Judah Leon Jacobowitz, 81, of South Brunswick, a resident of the Princeton area since 1971, died in Princeton on December 23, 2005.
Born in the Bronx, where he grew up, he moved to New Jersey nearly 35 years ago.
He worked as a mechanical engineer for the Mobil Oil Corporation in Pennington until he retired in 1989. In that work, Mr. Jacobowitz helped design oil refineries, inventing a spiral that loops up and around smokestacks to help strengthen them against strong winds. Before Mobil he worked for the M.W. Kellogg Co., until they moved to Texas in 1970.
After attending Townsend Harris High School, he entered the City College of New York where he earned a bachelor’s degree in Civil Engineering. He also served in the Army Air Corps during World War II.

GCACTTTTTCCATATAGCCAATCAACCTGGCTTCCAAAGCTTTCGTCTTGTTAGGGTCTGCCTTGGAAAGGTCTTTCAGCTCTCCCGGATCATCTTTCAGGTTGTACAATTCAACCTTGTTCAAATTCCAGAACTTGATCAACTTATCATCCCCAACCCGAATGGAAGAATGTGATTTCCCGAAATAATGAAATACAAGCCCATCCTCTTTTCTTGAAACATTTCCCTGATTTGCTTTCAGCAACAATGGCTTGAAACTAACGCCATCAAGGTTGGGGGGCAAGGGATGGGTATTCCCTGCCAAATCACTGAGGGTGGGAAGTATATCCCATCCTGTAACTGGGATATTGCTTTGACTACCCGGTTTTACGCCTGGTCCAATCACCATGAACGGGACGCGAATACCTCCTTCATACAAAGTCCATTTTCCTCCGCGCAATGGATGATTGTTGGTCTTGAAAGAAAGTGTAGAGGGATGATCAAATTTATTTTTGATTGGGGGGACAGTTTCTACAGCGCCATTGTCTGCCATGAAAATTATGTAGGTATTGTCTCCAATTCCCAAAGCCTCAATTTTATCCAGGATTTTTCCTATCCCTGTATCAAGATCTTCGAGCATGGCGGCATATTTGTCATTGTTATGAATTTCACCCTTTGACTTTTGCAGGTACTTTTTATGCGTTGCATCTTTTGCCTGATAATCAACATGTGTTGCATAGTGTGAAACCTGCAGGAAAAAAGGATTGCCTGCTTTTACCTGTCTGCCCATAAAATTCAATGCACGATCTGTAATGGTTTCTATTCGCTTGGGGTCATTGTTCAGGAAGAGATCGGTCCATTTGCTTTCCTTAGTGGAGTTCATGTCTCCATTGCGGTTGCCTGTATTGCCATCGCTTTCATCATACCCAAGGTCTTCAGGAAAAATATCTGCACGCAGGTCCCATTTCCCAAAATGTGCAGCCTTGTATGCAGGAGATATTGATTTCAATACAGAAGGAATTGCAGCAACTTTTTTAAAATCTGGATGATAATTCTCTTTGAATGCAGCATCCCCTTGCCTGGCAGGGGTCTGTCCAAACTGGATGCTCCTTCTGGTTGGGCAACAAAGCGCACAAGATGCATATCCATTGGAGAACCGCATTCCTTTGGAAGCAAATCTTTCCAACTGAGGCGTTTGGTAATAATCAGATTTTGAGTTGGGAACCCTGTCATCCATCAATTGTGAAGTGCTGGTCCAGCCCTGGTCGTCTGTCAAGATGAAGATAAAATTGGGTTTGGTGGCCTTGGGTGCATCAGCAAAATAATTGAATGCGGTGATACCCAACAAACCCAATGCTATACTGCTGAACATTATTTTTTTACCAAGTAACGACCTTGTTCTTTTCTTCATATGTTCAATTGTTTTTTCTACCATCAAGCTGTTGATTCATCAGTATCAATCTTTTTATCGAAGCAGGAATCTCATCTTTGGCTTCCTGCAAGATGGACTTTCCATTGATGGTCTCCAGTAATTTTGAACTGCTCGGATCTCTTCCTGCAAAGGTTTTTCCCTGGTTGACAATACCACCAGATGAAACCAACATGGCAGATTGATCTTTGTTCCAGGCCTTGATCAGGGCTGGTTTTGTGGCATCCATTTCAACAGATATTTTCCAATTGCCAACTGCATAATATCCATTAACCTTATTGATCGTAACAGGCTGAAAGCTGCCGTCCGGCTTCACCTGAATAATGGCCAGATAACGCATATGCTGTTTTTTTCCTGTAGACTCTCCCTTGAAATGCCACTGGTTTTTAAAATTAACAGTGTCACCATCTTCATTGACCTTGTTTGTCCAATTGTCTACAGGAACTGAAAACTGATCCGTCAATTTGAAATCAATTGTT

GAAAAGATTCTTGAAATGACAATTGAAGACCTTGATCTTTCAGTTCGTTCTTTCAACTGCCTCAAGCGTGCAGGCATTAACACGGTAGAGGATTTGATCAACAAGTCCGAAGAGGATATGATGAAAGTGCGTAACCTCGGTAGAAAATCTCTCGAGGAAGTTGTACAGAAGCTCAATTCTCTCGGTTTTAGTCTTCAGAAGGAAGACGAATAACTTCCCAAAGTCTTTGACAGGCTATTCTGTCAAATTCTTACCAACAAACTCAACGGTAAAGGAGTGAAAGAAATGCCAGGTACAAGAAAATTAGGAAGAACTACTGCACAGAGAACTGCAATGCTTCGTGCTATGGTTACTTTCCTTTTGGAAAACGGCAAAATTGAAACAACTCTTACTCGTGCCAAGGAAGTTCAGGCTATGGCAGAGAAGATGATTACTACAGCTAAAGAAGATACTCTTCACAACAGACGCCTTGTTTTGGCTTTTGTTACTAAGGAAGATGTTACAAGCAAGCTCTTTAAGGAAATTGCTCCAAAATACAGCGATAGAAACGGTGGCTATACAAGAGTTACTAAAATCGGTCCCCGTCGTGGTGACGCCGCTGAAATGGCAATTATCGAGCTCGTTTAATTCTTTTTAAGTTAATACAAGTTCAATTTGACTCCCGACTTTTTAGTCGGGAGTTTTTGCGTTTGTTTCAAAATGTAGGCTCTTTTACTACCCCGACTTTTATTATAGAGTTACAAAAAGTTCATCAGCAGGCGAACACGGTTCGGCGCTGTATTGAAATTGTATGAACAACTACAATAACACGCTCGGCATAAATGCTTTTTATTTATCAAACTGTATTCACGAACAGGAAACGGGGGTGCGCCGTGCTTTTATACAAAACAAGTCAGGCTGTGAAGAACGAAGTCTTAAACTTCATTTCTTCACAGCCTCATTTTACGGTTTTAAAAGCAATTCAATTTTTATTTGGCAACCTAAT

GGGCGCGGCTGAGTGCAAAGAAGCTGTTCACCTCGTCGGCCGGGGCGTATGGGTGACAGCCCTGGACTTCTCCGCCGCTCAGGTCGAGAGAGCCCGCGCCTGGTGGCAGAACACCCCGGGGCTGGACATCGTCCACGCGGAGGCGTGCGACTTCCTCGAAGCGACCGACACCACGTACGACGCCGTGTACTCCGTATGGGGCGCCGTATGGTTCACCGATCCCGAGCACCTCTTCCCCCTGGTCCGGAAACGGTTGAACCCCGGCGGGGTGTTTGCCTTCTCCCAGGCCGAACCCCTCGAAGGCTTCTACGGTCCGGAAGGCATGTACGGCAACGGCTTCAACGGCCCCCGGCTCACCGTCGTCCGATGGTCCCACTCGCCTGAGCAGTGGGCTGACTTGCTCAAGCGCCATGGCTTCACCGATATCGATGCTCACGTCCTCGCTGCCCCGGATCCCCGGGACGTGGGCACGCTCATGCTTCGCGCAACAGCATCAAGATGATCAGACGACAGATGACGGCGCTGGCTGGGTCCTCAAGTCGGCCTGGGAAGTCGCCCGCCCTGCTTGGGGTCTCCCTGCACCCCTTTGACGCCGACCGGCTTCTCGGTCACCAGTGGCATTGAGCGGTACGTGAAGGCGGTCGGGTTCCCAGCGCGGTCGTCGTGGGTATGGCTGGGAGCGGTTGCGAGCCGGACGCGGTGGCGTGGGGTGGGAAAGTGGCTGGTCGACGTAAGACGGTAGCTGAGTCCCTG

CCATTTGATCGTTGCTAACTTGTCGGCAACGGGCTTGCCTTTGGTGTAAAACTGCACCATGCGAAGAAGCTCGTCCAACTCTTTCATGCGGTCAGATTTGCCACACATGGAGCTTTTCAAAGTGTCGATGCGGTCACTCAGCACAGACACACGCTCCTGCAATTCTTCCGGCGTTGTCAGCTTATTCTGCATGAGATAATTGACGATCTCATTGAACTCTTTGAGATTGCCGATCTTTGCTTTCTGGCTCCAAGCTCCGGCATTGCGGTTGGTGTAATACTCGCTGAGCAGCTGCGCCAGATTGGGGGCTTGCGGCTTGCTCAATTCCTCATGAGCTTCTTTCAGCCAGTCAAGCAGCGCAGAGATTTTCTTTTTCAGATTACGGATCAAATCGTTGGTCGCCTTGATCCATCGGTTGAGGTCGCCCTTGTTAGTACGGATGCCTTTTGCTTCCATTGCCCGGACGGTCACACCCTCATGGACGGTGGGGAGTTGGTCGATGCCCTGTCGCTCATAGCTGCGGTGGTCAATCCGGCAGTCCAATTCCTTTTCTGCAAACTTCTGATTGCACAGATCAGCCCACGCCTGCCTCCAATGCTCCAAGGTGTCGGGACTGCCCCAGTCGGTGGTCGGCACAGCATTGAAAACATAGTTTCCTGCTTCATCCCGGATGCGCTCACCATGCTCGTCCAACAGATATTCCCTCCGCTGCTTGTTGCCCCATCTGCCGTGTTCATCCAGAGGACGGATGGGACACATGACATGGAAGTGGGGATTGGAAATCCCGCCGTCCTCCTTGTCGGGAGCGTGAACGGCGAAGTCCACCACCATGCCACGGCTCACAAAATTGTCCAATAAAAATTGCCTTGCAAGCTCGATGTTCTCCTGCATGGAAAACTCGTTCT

Although his professional career was in engineering, his personal preference was writing poetry. He published a book of poetry A Taste of Bonaparte and over a hundred poems in poetry journals. He won the 1985 New Jersey statewide Poetry Competition and was a finalist in the 1984 Discovery/The Nation contest. He also served as a president for the Delaware Valley Poets and is listed by “Poets & Writers Directory of American Poets and Writers.
He was a member of “Community Without Walls.”
He is survived by his wife, Celia; a son, Elliott of Andover, Mass.; a daughter, Diane of Brooklyn, N.Y.; and his two granddaughters, Eliana and Jessi.